But what I still do, and will always do, is take out my Depression glass dishes to be used for the seder. It is a minor ordeal. Someone, usually me, stands on a step stool to reach into these cabinets. Someone else, usually my son or daughter or husband stands below me as I count out the number of dishes I will need for the current seder.

They place the dishes on the clean counter.   There are many that have to be transferred. As I take out each dish, I run through the seder in my mind. What each dish will be used for; what time in the seder will it be used; what I need to still prepare for the meal.

Preparing for seder is a several day event. The foods, the dishes, the haggadah; each are planned according to the rituals and the group that is attending the seder. I have three sets of haggadahs. I switch depending on the mood and the attendees. But the one constant is my dishes.

Besides the dishes, we now bring out the seder plate.   My Lenox plate was my parents. When they stopped leading a seder, they gave me their original plate, and purchased another one for my sister. The special glasses from Murano, Italy, come out of the breakfront: one used for Elijah’s cup filled with wine; and now one for Miriam’s cup filled with water. These my husband and I took from my in-law’s home after his mother passed away when she was only 59. Each of these items bring memories as well as set our families who are gone at the table.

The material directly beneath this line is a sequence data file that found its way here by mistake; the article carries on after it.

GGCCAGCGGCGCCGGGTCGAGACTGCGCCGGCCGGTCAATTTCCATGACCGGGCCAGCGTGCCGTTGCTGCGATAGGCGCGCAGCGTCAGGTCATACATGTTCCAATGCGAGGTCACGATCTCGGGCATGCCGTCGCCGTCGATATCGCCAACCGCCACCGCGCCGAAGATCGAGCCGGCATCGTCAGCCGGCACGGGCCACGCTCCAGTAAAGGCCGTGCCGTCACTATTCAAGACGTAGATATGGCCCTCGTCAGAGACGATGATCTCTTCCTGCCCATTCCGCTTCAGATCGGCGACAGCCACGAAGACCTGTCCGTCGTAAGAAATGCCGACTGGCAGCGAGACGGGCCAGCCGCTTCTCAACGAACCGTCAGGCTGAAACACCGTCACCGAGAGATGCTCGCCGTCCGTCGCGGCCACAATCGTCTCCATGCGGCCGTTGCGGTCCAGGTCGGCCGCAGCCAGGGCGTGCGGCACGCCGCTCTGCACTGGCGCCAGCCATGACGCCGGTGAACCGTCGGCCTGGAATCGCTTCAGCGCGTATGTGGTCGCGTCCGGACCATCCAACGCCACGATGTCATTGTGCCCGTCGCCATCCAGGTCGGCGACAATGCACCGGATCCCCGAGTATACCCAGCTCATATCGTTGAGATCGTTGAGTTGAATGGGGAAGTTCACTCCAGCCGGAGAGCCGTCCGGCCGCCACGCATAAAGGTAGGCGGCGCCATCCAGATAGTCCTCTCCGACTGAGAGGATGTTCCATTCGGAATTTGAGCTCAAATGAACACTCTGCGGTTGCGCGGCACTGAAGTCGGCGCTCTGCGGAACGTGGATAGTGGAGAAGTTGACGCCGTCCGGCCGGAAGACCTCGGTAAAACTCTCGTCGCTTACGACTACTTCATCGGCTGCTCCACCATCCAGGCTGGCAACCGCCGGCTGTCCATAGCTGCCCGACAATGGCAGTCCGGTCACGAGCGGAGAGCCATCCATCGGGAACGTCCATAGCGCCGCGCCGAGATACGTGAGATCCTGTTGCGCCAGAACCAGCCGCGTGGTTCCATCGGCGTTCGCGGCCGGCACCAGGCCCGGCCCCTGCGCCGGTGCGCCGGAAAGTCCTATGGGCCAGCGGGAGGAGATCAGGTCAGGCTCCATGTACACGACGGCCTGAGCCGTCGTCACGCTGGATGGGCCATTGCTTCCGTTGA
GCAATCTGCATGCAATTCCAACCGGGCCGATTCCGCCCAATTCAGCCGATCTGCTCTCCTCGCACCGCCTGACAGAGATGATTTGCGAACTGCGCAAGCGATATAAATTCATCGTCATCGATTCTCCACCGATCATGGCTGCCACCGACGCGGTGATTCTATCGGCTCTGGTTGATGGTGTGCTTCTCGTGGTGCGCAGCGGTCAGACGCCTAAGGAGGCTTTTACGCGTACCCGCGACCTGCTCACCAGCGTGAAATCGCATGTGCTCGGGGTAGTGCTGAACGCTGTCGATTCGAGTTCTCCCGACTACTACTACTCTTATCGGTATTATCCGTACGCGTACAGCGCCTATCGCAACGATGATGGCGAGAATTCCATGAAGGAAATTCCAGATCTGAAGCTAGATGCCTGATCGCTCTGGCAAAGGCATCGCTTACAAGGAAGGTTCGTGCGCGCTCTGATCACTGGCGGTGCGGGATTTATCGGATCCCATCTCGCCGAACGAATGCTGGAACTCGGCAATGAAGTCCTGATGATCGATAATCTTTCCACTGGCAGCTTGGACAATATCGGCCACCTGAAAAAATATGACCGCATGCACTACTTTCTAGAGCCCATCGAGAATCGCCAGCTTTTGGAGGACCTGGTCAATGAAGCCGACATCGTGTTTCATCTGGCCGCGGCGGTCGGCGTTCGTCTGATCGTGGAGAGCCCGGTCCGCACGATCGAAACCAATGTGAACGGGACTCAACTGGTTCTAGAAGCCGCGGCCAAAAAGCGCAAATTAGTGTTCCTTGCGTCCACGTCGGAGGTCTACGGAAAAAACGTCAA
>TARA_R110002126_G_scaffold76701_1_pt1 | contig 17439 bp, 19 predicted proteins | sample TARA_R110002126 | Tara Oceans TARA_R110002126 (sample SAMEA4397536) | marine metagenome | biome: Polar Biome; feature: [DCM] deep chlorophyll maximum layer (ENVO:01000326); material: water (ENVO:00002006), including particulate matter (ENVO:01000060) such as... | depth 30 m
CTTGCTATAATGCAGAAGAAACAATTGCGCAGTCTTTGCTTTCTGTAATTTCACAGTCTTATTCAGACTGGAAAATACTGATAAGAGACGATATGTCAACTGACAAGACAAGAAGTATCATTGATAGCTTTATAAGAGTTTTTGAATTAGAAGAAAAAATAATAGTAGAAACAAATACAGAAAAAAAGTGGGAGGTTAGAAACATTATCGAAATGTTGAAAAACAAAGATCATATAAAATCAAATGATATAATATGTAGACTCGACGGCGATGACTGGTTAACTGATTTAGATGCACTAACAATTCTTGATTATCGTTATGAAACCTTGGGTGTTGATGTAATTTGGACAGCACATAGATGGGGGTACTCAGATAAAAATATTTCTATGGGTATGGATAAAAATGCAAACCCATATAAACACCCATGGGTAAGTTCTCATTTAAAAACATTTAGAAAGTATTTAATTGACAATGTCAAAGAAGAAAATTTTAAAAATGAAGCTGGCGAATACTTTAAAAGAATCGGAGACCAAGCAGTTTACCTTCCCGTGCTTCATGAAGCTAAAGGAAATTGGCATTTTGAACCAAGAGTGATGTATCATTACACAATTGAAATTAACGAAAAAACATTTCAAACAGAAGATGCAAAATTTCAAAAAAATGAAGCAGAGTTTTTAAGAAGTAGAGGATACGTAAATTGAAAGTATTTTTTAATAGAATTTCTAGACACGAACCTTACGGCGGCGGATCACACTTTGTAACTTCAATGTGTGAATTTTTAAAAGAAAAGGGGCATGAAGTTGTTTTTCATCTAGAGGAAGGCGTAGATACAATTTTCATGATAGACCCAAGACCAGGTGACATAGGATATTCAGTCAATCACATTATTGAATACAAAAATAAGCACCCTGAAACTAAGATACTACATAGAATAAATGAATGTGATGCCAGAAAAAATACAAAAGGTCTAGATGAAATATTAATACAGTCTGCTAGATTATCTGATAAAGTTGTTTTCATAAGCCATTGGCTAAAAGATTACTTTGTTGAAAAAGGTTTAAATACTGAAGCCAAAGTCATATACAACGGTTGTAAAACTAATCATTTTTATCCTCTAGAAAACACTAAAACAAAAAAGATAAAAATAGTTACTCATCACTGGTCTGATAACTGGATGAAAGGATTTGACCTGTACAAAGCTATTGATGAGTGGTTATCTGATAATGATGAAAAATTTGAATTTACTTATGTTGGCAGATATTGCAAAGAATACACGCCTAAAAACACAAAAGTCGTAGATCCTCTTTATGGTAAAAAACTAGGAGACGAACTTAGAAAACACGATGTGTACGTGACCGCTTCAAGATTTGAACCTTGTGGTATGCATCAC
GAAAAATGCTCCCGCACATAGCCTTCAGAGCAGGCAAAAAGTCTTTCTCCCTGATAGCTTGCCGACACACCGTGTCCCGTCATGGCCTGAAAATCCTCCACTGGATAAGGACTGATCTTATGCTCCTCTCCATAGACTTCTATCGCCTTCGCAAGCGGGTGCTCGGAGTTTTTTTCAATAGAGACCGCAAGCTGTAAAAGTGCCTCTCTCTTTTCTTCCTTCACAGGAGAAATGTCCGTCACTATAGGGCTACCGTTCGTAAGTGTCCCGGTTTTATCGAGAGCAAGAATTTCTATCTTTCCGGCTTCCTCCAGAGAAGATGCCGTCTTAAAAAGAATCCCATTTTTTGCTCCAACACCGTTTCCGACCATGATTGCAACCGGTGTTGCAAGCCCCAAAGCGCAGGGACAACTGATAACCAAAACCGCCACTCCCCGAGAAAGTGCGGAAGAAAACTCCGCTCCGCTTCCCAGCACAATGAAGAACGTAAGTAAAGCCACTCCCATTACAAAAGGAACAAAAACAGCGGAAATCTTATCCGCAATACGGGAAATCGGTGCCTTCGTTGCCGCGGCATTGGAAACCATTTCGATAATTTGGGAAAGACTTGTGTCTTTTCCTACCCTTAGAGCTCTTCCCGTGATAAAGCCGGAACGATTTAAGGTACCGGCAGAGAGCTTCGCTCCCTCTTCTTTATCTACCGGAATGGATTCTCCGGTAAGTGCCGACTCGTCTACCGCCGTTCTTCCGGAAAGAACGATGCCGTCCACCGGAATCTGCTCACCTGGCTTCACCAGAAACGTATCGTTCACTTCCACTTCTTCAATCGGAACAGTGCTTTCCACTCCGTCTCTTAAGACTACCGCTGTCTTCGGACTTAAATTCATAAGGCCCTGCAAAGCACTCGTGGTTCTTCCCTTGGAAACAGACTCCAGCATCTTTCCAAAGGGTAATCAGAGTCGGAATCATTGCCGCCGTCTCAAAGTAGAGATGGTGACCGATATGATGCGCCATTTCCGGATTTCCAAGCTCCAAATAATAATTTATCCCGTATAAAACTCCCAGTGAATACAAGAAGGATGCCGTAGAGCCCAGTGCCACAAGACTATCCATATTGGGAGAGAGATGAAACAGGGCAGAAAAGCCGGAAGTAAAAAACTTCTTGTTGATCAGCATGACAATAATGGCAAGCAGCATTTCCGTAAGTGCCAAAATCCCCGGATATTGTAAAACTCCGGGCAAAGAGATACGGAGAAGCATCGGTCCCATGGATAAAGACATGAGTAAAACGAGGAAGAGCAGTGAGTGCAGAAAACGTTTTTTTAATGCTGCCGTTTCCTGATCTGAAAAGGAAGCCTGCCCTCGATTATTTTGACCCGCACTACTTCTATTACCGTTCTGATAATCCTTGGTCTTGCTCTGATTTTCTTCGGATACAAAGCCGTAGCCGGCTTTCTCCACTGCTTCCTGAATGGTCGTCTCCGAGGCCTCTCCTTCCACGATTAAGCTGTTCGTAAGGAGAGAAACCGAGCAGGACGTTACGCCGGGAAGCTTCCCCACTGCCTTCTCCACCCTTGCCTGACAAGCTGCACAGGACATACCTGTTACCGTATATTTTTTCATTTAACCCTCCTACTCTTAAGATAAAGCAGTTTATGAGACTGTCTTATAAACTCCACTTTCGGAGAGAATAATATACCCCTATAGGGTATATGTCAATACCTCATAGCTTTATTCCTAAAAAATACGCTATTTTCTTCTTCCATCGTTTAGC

For many year’s I used a matzah cover created by my great grandmother in Europe in 1901.   Two years ago I donated it to a museum (see link to blog below). I now used a matzah cover I made as a teen.   But sometimes, I use one that my husband purchased for me in Cochin, India.

The small wine cups we use are Rueben glass from Israel.  One set was my parents,  I actually took all the Rueben glass when we cleaned their home for the first time.  The others were part of a wedding gift my husband and I received many years ago. We truly have a multinational seder with the items from throughout the world.

Even setting out kippot has a meaning. As we place the colorful kippot at the table, we read the names inside. Someone’s bar or bat mitzvah is remembered as well as weddings we attended. I always provide my husband the white kippah he wore at our wedding.

The napkins I use for seder are also special.  A friend made them years ago.  Twenty napkins, two sets of plagues.  Each napkin has a number, a design and a plague.